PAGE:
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Early Music Advance Access

Published: Thu, 23 Nov 2017 00:00:00 GMT

Last Build Date: Thu, 23 Nov 2017 03:44:12 GMT


Med-Ren 2017 in Prague


The Anežský Klášter or Convent of Saint Agnes is a national cultural monument situated in the heart of Prague, on the bank of the Vltava. Founded in the early 1230s by Agnes of Bohemia (c.1211–1282, canonized in 1989), the daughter of King Ottokar I of Bohemia, the convent was built next to the St Francis Hospital, also founded by Agnes, as the first house of the Order of Saint Clare to be established north of the Alps. The large convent is now owned by the National Gallery which holds its permanent exhibitions on the first floor. It is one of the oldest and most important Gothic buildings in Prague and from 4 to 8 July 2017 it was the location of the 45th Medieval and Renaissance Music Conference.

Organ reform at South Bend


A conference-concert festival ‘Reformations and the Organ, 1517–2017’, held on 10 to 13 September 2017 at the University of Notre Dame, South Bend, Indiana, explored the organ, from the historical models used by European and American reformer-builders to the completed instruments and associated repertories and sound-worlds. Organized by Craig Cramer and Annette Richards in conjunction with the Westfield Center for Historical Keyboard Studies, this event celebrated the inauguration in 2017 of organ-builder Paul Fritts & Co.’s op.37 in South Bend, with two masterclasses by Christophe Mantoux, nine recitals on four different organs, a harpsichord and a fortepiano, six pairs of paper sessions, and a final discussion. The concerts and papers were of very high quality.

The magic square of Olocin Ozzaniugnas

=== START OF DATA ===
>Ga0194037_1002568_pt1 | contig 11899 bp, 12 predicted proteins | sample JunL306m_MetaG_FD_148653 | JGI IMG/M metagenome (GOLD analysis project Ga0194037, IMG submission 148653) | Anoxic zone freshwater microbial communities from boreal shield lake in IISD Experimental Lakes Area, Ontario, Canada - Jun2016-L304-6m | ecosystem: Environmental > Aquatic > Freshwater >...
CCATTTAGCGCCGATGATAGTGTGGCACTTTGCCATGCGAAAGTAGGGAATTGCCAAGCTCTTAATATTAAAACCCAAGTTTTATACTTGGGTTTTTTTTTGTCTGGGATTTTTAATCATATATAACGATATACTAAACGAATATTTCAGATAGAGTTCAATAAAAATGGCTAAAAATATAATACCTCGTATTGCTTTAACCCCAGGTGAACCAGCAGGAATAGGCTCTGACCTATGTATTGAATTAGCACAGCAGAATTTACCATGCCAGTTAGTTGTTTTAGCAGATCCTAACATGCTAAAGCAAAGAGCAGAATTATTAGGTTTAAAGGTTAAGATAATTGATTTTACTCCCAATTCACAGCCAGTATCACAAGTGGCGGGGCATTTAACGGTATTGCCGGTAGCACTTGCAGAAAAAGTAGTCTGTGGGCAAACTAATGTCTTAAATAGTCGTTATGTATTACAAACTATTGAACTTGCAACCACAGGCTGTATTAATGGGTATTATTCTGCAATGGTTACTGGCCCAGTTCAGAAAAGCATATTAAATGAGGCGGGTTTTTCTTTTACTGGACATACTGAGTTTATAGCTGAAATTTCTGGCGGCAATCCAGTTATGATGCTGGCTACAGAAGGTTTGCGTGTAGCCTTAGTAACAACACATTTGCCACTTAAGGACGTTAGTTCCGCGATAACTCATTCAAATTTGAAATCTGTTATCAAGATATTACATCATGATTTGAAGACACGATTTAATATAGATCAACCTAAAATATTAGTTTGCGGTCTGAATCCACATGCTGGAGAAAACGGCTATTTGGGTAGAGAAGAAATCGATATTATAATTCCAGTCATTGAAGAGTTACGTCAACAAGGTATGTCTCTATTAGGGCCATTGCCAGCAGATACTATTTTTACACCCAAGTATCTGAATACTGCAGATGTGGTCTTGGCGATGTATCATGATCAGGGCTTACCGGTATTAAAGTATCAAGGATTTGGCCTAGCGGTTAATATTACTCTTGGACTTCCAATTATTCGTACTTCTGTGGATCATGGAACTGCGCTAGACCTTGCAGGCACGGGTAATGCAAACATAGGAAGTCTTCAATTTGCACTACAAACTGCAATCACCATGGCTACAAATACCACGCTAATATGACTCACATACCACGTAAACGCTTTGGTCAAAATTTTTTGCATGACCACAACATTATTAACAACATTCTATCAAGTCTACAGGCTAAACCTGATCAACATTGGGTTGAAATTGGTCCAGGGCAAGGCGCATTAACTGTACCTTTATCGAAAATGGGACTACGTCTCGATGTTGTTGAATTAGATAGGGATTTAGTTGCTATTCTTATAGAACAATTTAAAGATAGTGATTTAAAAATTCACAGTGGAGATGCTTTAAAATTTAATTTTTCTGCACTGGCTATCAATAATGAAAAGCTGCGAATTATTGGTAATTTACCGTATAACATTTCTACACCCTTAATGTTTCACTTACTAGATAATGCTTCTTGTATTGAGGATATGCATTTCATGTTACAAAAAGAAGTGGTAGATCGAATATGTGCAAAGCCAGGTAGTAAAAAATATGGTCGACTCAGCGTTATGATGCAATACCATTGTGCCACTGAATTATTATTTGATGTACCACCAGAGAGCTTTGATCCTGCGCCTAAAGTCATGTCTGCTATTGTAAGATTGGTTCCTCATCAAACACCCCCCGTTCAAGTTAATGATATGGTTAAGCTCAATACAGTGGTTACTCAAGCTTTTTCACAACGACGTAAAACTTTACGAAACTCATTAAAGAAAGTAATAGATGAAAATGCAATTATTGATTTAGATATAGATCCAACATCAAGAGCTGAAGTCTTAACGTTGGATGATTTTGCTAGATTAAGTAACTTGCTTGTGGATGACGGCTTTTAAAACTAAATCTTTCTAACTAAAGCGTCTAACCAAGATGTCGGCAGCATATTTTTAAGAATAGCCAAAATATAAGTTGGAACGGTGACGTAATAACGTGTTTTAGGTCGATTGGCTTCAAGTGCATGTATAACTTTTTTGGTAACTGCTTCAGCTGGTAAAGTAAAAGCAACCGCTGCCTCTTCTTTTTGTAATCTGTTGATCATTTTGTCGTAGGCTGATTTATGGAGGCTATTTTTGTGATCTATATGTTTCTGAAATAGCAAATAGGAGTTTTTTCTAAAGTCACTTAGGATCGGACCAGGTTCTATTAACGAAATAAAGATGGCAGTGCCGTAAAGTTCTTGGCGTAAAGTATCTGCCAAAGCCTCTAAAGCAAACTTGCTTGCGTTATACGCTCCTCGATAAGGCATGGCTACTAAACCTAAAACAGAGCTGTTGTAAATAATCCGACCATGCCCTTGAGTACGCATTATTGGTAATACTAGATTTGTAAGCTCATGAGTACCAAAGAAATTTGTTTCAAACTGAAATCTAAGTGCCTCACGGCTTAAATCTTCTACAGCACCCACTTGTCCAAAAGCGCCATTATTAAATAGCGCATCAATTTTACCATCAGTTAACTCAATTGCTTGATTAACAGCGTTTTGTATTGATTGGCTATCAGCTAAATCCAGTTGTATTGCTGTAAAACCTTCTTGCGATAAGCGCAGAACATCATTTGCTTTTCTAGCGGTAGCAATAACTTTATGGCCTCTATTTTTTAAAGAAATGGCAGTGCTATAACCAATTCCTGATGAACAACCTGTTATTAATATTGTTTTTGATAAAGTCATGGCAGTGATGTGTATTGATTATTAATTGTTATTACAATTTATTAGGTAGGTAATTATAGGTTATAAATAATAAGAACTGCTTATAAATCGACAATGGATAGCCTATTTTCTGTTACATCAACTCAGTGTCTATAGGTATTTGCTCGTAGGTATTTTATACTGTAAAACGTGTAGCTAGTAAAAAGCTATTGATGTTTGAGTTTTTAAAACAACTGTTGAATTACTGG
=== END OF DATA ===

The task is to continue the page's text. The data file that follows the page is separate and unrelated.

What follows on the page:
In 2009 Herbert Seifert published a description of certain Vivaldi sources held in the Estensischen Musikalien collection at the Österreichische Nationalbibliothek. In passing he described an unusual manuscript pasted into a print of Vivaldi’s op.2 violin sonatas—a ‘magic square’, consisting of a repeated array of alphabet symbols, running both horizontally and vertically, with an obscure series of pitch names running in four columns alongside. Although Seifert could not explain this document, he did identify the scribe as Nicolo Sanguinazzi (who tended to sign his name backwards), a bass string player who also copied many of the other items in the collection. Although Sanguinazzi held the collection prior to its acquisition by the Obizzi family in the late 18th century, no connection between the families has yet been made.This article offers both an explanation of the magic square and a possible identification of Nicolo Sanguinazzi as the uncle of Angela Sala, wife to Fernando Obizzi and mother to Tommaso Obizzi, the founder of the collection. The ‘magic square’ is in fact a visual guide to aid in the transposition of harmonic patterns using the alphabet symbols of 17th-century guitar notation (alfabeto). Alfabeto represents an anomaly in relation to the rest of the collection. These symbols do not appear anywhere else within the Vivaldi print, and are in any case stylistically inappropriate for that repertory. And Sanguinazzi’s other contributions to the collection postdate 1710, when alfabeto symbols were no longer current—he himself seems to have lived at least until 1740, at which point the alfabeto system was over 150 years old. There are antecedents, going back to the 16th century, of charts combining the alfabeto system with other types of harmonic notation, and Sanguinazzi’s magic square can be interpreted in that tradition. It is unique, however, in the extent to which it attempts to merge the alfabeto system with major–minor harmonic tonality. This remarkable visual artefact argues for the influence of 17th-century harmonic practice, in the form of alfabeto symbols, well into the early 18th century, long past the currency of alfabeto as a performance practice.